And they overcame him because of the blood of the Lamb and because of the word of their testimony, and they did not love their life even when faced with death.Carson has some excellent meditative thoughts on this text. In the process of developing these thoughts he speaks of the central importance of the gospel. He writes:
I have been teaching for more decades now than I can count, and if I have learned anything from all of this teaching, it is this: my students don't learn everything I teach them; what they learn is what I'm excited about. So within the church of the living God, we must become excited about the gospel. That's how we pass on our heritage. If, instead, the gospel increasingly becomes for us that which we assume, then we will, of course, assent to the correct creedal statement. But, at this point, the gospel is not what really captures us. Rather, it is a particular form of worship, or a particular style of counseling, or a particular view of culture, or a particular technique in preaching, or--fill in the blank. Then, ultimately, our students make that their center, and the generation after us loses the gospel. As soon as you get to the place where the gospel is that which is nearly assumed, you are only a generation and half from death.Again, the centrality of the gospel of Christ's cross must reign supreme--in our thinking and our affections.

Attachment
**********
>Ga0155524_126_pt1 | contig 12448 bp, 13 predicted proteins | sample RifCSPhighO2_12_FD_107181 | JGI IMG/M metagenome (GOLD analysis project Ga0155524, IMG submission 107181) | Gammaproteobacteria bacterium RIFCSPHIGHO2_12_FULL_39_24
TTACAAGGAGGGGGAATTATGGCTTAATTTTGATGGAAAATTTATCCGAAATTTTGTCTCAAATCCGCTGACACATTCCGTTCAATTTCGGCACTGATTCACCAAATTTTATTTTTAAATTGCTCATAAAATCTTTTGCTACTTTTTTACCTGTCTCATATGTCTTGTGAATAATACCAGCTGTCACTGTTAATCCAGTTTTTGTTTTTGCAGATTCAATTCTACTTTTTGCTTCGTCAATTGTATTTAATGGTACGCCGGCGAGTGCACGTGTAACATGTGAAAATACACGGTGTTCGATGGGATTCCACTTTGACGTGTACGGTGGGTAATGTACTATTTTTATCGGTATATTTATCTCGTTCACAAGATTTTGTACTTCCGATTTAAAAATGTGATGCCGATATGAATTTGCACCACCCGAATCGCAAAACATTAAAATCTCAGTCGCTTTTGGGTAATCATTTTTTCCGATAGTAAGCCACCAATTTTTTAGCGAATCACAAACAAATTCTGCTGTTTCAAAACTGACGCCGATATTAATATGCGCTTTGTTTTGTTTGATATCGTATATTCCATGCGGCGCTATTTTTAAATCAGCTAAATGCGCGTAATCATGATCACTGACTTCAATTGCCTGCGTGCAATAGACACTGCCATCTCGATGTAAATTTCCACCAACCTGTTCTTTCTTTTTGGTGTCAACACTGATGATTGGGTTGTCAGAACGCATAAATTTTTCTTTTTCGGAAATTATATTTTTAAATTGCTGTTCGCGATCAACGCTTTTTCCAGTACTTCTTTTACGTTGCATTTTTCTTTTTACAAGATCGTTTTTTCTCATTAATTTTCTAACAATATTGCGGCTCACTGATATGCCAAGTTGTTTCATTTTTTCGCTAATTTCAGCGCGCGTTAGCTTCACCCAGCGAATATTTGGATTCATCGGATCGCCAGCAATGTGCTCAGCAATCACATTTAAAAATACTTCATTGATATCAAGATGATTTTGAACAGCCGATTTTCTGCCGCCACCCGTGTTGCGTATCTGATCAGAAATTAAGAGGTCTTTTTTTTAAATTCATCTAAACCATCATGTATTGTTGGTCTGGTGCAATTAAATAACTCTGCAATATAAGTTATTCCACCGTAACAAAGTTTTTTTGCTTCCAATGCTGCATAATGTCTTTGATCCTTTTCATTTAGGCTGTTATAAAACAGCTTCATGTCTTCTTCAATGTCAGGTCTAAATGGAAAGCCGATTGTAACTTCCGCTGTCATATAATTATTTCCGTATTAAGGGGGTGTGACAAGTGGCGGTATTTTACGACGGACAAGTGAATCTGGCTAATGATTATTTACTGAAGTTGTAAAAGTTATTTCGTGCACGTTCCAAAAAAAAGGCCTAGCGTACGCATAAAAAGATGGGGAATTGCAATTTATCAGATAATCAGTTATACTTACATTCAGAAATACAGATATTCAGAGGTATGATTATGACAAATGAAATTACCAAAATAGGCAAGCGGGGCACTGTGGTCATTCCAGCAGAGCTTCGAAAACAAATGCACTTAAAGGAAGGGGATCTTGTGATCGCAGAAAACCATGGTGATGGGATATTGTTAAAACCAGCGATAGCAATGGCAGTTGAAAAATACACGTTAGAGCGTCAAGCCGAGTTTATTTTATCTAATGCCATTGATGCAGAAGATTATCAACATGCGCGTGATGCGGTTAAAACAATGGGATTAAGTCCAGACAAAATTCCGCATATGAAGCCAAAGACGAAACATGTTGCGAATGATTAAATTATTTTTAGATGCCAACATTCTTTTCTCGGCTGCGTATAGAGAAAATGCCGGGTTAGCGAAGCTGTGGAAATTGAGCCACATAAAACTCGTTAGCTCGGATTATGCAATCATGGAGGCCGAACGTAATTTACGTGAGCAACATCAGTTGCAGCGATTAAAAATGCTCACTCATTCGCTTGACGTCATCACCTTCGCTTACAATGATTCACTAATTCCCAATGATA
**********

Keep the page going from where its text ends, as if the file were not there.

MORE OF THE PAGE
For those interested, Carson's essay is available HERE